How to convince teenagers to take COVID-19 seriously

This is not the time to be rebellious!

A teenager.
(Image credit: Illustrated | iStock)

As confirmed COVID-19 cases continue to rise across the U.S., it can be frustrating to see people dismiss the official advice for curbing the spread of the pandemic. And when the resistance is coming from within your own household, it's even more infuriating.

Step forward Pandemic Teen — an even more irritating dependent than Regular Teen. It's natural for teenagers to push boundaries and question authority, of course. But if there's ever a time for them to skip the parties, stop sneaking out, and just do what you ask (i.e. wear the mask!), it's now.

"Infection rates among teens are going up," says Carol Winner, MPH, public health expert and founder of social distancing brand Give Space. "States like Florida and California are seeing cases among those under age 18 on a rapid rise — California is at a rate of 8 percent infection in that age group." Indeed, recent research suggests that kids between ages 10 and 19 are catching and spreading COVID-19 at the same rate as adults.

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So how can parents get the message across to their teenagers that the pandemic is not to be taken lightly?

Part of the problem is that teens are naturally inclined to break the rules and assert their individuality. Blame it on their brains. "This is their primary developmental task," says child and adolescent psychiatrist and author Gayani DeSilva, MD. "They're also developing higher cortical structures and the ability to make complex decisions. They may still be thinking in concrete terms, and not able to consider situations and decisions in abstract ways. This makes their decision making seem superficial, or immature. It is — but they can't help it."

While the Centers for Disease Control and Prevention (CDC), and most state leaders, have issued rules regarding face coverings, social distancing, and hygiene, often the guidelines simply aren't clear enough for teenagers to understand. There's also the problem of information and guidance changing constantly, often without warning.

"The information teens get is confusing," Dr. DeSilva says. "They are natural risk takers, so unless they get clear messages about how to be safe, they will take risks and shun some good advice."

Part of a parent's role during the pandemic is helping their teen make sense of those conflicting messages. Dr. DeSilva recommends sitting down with them and explaining the risks of the pandemic in simple, straightforward terms, then telling them in clear language the behavior expected from them. And simple really does mean simple. Try something like: "We want you to wear a mask at all times when you're in public."

Like all productive conversations with a teenager, the key is to listen. "Ask them what they think. Ask them if they have concerns and what scares them. Ask them if they have questions about the pandemic and guidelines. Ask them what they want to do, and how they want to keep themselves safe," Dr. DeSilva says. Then, when you have their attention, tell them what's at the root of all this — you want them to be safe and healthy.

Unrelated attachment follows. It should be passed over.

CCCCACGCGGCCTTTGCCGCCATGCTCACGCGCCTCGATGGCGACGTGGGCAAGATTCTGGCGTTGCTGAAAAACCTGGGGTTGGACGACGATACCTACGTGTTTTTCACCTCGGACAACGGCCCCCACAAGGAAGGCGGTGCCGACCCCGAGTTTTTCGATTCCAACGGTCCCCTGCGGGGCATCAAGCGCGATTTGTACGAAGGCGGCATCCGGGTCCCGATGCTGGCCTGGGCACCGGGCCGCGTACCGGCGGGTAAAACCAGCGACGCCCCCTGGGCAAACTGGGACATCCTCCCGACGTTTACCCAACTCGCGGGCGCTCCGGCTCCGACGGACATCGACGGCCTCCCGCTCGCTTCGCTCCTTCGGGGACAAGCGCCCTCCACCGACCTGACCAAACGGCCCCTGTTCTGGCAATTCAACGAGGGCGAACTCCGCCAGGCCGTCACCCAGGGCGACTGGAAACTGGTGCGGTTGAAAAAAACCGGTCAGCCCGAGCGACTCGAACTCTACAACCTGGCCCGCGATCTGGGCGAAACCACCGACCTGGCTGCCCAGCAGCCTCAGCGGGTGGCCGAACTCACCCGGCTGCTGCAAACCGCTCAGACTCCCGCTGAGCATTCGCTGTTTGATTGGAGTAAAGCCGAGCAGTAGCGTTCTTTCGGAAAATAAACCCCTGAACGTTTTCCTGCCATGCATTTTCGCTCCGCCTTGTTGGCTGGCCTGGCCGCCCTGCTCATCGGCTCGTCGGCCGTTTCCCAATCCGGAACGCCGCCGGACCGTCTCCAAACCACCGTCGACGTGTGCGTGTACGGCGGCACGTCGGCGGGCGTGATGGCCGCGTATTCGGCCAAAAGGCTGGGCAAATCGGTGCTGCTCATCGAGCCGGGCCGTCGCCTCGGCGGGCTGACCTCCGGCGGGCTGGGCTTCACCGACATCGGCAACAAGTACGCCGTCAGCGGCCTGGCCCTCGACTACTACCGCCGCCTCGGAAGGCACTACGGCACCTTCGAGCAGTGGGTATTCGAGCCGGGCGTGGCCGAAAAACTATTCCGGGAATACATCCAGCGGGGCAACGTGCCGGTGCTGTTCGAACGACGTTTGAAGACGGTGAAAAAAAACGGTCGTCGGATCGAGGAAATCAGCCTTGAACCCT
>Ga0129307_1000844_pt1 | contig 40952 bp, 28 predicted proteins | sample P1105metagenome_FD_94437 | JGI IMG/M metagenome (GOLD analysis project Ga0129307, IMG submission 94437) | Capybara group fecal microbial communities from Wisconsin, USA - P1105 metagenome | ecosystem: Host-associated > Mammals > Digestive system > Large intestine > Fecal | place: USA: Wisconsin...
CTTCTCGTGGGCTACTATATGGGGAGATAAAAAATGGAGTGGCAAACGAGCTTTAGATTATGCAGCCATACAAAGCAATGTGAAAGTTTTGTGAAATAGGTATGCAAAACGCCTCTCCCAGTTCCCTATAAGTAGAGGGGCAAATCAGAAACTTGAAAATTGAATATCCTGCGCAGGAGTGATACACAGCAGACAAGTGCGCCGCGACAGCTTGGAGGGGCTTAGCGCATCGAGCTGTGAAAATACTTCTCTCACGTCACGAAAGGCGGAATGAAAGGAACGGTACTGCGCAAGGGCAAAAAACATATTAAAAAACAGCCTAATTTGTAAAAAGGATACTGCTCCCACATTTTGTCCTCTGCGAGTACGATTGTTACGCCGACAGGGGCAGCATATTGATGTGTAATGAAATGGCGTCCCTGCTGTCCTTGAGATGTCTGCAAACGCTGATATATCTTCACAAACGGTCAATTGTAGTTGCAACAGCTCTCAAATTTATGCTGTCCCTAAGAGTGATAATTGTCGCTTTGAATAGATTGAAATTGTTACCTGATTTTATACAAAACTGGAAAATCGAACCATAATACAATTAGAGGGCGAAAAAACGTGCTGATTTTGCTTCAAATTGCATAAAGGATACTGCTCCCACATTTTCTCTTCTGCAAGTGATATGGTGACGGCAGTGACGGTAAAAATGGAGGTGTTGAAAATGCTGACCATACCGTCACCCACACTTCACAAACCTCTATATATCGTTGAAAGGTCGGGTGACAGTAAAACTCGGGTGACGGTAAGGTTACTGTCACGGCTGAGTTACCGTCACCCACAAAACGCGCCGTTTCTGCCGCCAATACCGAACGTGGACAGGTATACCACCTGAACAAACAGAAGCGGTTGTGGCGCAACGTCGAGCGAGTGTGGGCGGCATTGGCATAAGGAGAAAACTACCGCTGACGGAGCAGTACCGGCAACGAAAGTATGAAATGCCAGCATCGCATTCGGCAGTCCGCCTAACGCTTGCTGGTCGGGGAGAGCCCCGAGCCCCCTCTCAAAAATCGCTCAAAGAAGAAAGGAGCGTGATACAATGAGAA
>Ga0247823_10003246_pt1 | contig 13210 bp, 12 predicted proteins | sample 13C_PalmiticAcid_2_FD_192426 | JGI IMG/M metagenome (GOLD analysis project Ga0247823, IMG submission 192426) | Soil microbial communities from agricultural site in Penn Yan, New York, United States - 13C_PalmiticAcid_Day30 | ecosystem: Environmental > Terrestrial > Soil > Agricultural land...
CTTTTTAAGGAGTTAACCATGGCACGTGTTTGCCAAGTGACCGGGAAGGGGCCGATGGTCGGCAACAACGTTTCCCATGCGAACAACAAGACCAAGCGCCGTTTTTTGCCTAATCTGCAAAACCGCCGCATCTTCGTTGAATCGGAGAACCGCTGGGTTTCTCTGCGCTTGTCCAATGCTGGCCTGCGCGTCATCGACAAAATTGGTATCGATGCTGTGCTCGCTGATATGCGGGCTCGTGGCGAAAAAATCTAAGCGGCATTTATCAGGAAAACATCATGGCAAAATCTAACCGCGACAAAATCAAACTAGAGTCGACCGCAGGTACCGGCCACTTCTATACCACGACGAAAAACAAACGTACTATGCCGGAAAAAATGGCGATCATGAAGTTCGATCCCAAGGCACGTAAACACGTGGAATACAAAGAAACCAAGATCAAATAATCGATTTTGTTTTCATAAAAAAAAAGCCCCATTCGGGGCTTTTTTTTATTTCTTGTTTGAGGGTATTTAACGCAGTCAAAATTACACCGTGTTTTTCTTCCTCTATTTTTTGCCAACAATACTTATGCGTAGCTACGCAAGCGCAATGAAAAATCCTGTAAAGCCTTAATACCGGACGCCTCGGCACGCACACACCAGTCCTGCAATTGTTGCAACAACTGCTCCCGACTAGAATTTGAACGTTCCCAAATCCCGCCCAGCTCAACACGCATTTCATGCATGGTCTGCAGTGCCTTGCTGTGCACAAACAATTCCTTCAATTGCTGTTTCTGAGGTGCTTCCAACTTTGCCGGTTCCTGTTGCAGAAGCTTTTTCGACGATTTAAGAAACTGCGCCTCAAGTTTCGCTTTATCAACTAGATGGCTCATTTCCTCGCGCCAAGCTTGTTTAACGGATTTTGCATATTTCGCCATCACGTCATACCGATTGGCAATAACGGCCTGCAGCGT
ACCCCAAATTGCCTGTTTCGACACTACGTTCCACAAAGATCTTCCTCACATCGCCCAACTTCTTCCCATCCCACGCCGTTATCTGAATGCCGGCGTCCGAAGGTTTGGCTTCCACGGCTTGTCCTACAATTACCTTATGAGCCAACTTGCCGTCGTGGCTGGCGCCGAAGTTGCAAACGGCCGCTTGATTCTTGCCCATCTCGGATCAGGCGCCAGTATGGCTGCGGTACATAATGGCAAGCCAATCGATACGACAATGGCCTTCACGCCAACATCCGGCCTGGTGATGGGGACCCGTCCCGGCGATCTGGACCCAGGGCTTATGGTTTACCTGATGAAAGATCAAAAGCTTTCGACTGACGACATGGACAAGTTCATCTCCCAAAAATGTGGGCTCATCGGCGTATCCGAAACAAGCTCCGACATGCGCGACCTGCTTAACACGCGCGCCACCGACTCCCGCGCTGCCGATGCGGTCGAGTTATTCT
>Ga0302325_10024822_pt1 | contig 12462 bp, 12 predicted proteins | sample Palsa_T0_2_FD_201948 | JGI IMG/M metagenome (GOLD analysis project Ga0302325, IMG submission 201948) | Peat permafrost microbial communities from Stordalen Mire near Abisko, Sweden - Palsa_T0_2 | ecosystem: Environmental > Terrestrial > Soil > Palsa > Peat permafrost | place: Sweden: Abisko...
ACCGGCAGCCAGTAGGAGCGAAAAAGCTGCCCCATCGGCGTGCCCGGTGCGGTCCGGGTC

It's also important to remind teens of the greater good. They may perceive wearing a mask as a weakness because it doesn't look "cool," so emphasizing the sense of collective responsibility might be more effective than making it about them personally. "Social research tells us that although we may think of teens as being more self-absorbed than adults, they can often demonstrate empathy in a willingness to change their behavior for the betterment of the community," Winner says. Regular reminders that the sooner the virus is controlled, the sooner their freedoms will return could also help get the message across.

Teens need to understand that mask wearing isn't the only thing we should all be doing to gain control of COVID-19. The pre-teen or early teen years is a prime time for a reminder about defining personal space, so the social distancing aspect fits neatly into the wider conversation. "This is a topic that teens know a great deal about, as defining their space as to who is in it, and how and when, is important to them," Winner says. "Knowing that at least six feet of distance works to protect us from COVID-19 infection offers parents another teachable moment of self-advocacy for personal space that will last a lifetime. Empowering teens to politely tell others to please 'take a step-back' or 'give me space,' is critical now and will work to protect their safety and health in the future."

Finally, remember to follow your own advice. "Empathy is a learned behavior," Winner says. "COVID-19 offers a teachable moment to promote an empathetic response to the new normal of mask wearing and social distancing. It is always a win-win to praise your kids for respecting others."

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